Tuesday, January 24, 2006

Why Iran Bears Little Resemblance To Iraq (And Boy Does the White House Know It)


Given the Bush administration’s oft-stated justifications for invading Iraq, it should stand to reason that the U.S. should invade Iran.

Let’s make that case by reviewing those justifications and overlay them on the situation in Iran. When one does so, the result is not a pretty picture, but explains why the kind of saber rattling the U.S. did regarding Iraq in the months before the 2003 invasion has been substantially absent when it comes to Iran:

Iran Has WMDs and Is a Threat to the Region

Iran is a much greater threat than Saddam’s Iraq was after his crushing defeat in the first Iraq war. He had no weapons of mass destruction, while Iran is well on its way to having a viable nuclear weapons program.

If you think that program is merely for peaceful purposes, there’s a bridge in Brooklyn that you might like to buy. The European Union, with U.S. support, has repeatedly tried to broker a deal whereby technical support would be offered to a civilian nuclear program in return for scrapping a military program (such as the one shown above at Bushehr), but Teheran isn’t biting because being able to pack nuclear heat is a part of its glorious Islamic future.

An Iran with nuclear weapons would have a profoundly destabilizing effect on the region and beyond. It’s an open secret that Israel has nukes. Would Egypt, Turkey and Saudi Arabia, to name three likely candidates, then be prodded to jump start their own nuclear weapons programs? Quite possibly.

There also is Iran’s saber rattling. Yes, Saddam was prone to bellicose outbursts, but the ranting of Irani President Ahmadinejad, especially as it pertains to Israel and the U.S., has been frighteningly reminiscent of the Khomeini era, except that Iran is considerably stronger now.

It was hard to take Saddam seriously after he was crushed in the first war. Only a fool would fail to take Ahmadinejad seriously.

Sanctions Aren’t Working Against Iran

Yes, there were abuses, but sanctions worked a whole lot better against Iraq than anybody had any reason to expect. The nation was on its knees when the U.S. invaded.

Sanctions have not been tried against Iran, and there is reason to believe they might have an impact on a nation with a thirst for Western goods, chronically high unemployment and festering middle class discontent. That is until you consider that Russian, China and India are unlikely to embrace sanctions because they need to suck long and hard at the Irani oil and natural gas teat.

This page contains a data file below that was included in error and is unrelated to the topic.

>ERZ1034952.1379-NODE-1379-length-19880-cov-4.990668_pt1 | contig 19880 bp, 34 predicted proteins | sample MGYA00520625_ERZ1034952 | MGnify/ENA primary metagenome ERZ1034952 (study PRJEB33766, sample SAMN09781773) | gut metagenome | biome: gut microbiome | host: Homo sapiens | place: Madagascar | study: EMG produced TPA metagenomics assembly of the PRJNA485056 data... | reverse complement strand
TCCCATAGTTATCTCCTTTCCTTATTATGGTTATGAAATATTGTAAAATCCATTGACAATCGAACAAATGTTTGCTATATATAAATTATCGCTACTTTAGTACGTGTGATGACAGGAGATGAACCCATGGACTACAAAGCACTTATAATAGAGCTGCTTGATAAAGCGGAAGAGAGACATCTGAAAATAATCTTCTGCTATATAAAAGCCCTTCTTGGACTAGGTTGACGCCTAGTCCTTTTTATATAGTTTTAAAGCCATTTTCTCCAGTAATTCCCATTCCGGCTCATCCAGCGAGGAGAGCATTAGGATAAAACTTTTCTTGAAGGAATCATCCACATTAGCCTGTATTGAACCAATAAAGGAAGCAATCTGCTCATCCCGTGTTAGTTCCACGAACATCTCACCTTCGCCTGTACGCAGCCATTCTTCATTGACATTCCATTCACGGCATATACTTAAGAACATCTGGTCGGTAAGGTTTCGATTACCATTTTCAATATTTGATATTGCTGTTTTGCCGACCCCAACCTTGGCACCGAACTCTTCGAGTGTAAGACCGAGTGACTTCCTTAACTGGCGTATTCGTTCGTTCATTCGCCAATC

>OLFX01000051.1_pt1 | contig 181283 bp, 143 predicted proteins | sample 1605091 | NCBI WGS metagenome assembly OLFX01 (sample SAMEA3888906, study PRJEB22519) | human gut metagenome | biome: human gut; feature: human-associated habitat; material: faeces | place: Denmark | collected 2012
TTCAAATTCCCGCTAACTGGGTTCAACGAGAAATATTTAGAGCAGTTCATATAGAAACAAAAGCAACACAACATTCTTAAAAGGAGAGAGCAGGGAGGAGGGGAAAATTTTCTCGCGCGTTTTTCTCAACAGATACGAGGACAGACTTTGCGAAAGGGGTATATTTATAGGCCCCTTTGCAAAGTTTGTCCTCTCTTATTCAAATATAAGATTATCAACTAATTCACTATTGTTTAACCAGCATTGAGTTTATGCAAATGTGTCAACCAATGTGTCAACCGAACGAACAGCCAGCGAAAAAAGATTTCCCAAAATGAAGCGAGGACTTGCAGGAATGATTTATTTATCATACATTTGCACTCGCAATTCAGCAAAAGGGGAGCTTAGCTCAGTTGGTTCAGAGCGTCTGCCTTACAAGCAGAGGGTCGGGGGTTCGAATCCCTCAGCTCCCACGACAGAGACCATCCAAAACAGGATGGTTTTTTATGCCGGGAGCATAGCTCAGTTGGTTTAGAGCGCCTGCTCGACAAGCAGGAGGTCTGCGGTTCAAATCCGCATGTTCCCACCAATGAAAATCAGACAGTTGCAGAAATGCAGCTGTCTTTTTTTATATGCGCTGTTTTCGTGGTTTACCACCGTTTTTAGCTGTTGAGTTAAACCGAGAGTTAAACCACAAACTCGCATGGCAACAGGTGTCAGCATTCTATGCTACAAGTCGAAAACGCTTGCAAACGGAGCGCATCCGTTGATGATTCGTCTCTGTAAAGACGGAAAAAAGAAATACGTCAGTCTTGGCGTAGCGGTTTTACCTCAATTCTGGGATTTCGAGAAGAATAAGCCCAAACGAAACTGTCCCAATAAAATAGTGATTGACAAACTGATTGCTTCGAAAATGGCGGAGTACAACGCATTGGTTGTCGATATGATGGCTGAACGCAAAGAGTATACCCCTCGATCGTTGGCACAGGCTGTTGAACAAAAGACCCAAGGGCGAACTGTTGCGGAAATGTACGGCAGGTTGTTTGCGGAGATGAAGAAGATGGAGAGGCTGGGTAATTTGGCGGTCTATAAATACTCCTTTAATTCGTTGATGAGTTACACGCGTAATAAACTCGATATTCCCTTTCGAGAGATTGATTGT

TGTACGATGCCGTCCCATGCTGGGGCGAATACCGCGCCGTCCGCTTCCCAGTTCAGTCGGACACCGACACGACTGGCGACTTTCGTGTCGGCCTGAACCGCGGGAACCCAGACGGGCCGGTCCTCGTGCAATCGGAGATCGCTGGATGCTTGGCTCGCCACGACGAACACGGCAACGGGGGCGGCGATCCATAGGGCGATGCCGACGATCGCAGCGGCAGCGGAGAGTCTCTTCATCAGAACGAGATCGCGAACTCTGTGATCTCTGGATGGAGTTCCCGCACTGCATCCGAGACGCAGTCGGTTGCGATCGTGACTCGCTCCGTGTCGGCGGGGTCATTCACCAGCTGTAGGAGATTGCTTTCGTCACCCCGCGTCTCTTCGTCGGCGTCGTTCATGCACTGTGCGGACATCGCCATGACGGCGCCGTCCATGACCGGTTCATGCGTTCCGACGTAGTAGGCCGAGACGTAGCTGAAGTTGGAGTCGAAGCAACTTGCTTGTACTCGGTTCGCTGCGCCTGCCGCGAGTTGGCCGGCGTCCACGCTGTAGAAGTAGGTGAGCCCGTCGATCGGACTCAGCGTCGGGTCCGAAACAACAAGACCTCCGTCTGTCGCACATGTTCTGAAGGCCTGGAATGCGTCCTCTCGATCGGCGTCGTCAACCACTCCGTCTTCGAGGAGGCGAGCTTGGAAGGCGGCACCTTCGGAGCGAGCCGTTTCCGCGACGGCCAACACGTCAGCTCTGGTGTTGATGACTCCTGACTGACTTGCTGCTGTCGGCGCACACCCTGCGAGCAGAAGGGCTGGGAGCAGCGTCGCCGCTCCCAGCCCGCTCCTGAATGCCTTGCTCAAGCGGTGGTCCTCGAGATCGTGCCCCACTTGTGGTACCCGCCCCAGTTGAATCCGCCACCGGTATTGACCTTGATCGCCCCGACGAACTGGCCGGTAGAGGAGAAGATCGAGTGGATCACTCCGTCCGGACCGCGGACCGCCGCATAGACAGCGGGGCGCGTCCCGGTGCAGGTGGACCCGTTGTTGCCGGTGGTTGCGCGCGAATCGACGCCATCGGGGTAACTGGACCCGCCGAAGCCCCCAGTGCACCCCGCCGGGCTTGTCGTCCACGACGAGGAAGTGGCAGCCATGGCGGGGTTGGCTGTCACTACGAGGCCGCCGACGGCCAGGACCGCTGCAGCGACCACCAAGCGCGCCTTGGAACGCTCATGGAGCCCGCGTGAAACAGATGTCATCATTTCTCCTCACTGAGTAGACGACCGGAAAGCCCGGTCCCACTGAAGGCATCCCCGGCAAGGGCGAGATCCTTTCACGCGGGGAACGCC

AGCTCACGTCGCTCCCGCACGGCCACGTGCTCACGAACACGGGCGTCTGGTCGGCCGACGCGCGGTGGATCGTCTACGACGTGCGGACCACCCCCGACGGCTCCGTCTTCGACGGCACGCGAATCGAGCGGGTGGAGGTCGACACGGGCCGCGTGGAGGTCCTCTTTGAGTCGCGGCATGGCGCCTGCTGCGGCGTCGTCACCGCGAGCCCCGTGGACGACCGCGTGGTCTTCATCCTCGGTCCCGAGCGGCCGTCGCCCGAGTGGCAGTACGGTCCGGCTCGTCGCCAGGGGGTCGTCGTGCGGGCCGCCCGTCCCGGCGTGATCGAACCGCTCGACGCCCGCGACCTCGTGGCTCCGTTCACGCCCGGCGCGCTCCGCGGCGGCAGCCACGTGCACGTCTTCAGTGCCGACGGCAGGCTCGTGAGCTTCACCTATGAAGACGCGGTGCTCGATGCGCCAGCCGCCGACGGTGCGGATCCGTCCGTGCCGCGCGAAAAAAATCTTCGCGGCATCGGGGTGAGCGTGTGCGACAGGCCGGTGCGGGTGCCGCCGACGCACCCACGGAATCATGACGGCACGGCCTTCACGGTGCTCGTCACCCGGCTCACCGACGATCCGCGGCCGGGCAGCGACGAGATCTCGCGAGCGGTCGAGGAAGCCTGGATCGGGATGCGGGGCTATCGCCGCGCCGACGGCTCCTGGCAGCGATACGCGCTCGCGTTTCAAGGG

Iran Is in Bed With Terrorists

The Bush administration argued until it was blue in the face that Saddam also was behind the Al Qaeda-orchestrated 9/11 attacks and that he had a working relationship with Osama bin Laden’s henchmen. There’s no evidence of any consequence for either claim.

It is widely known that Iran has had close ties with Al Qaeda and other terrorist groups, was an underwriter of the Taliban era training camps in Afghanistan and is a conduit, paymaster and supplier for the terrorists flooding across its border into Iraq since President Bush declared “Mission Accomplished” after Baghdad fell.

Democracy in Iran Would Spread Elsewhere

The democratic experiment in Iraq follows the downfall of a brutal dictator. It is very much a work in progress and may succeed, although not in a form all that recognizable to the U.S. or all that compatible with its interests. That said, some form of democracy is better than none at all.

A similar experiment in Iran would face far greater obstacles. There was a downfall there as well – the overthrow of the pro-U.S. Shah in 1979. Since then, Iran has been run as a theocratic Islamic republic which shows no signs of losing its grip on power despite the aforementioned domestic problems. Yes, Iranis like Western stuff, but that doesn’t mean they would embrace Western democracy, especially if it was shoved down their throats at point of gun as it has in Iraq

Diplomacy Hasn’t Worked With Iran,
So Military Intervention is Necessary

Ah. We finally have arrived at the rub. Where the Bush administration’s justifications for invading Iraq are exposed for all their hubristic naivete when overlayed on the realities of Iran.

Recall that diplomacy didn’t work with the Saddam regime because the Bush administration was predisposed to invade with or without a consensus among its allies and had no real interest in diplomacy. Diplomacy hasn’t worked with the Ahmadinejad regime either.